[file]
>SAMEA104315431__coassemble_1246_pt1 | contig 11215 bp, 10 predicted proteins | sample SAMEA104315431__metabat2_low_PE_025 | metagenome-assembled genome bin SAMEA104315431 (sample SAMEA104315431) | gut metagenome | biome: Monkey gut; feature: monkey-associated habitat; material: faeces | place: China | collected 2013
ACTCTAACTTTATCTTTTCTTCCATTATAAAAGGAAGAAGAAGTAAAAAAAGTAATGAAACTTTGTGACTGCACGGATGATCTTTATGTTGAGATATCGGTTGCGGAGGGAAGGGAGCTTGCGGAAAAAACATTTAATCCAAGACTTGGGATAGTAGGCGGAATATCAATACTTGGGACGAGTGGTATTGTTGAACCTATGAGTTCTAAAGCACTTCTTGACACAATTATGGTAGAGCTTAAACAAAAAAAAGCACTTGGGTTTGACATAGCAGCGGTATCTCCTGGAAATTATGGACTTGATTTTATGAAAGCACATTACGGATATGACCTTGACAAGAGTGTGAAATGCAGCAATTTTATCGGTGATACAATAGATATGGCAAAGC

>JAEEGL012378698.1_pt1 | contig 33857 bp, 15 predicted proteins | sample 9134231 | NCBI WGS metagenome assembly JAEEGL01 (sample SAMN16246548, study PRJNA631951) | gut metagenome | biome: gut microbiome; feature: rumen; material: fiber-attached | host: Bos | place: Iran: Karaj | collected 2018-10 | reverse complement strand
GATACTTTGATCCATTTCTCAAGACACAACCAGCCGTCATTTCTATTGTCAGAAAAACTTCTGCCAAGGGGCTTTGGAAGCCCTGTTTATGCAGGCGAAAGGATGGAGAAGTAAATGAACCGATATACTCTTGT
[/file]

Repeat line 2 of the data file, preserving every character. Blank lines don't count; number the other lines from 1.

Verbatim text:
ACTCTAACTTTATCTTTTCTTCCATTATAAAAGGAAGAAGAAGTAAAAAAAGTAATGAAACTTTGTGACTGCACGGATGATCTTTATGTTGAGATATCGGTTGCGGAGGGAAGGGAGCTTGCGGAAAAAACATTTAATCCAAGACTTGGGATAGTAGGCGGAATATCAATACTTGGGACGAGTGGTATTGTTGAACCTATGAGTTCTAAAGCACTTCTTGACACAATTATGGTAGAGCTTAAACAAAAAAAAGCACTTGGGTTTGACATAGCAGCGGTATCTCCTGGAAATTATGGACTTGATTTTATGAAAGCACATTACGGATATGACCTTGACAAGAGTGTGAAATGCAGCAATTTTATCGGTGATACAATAGATATGGCAAAGC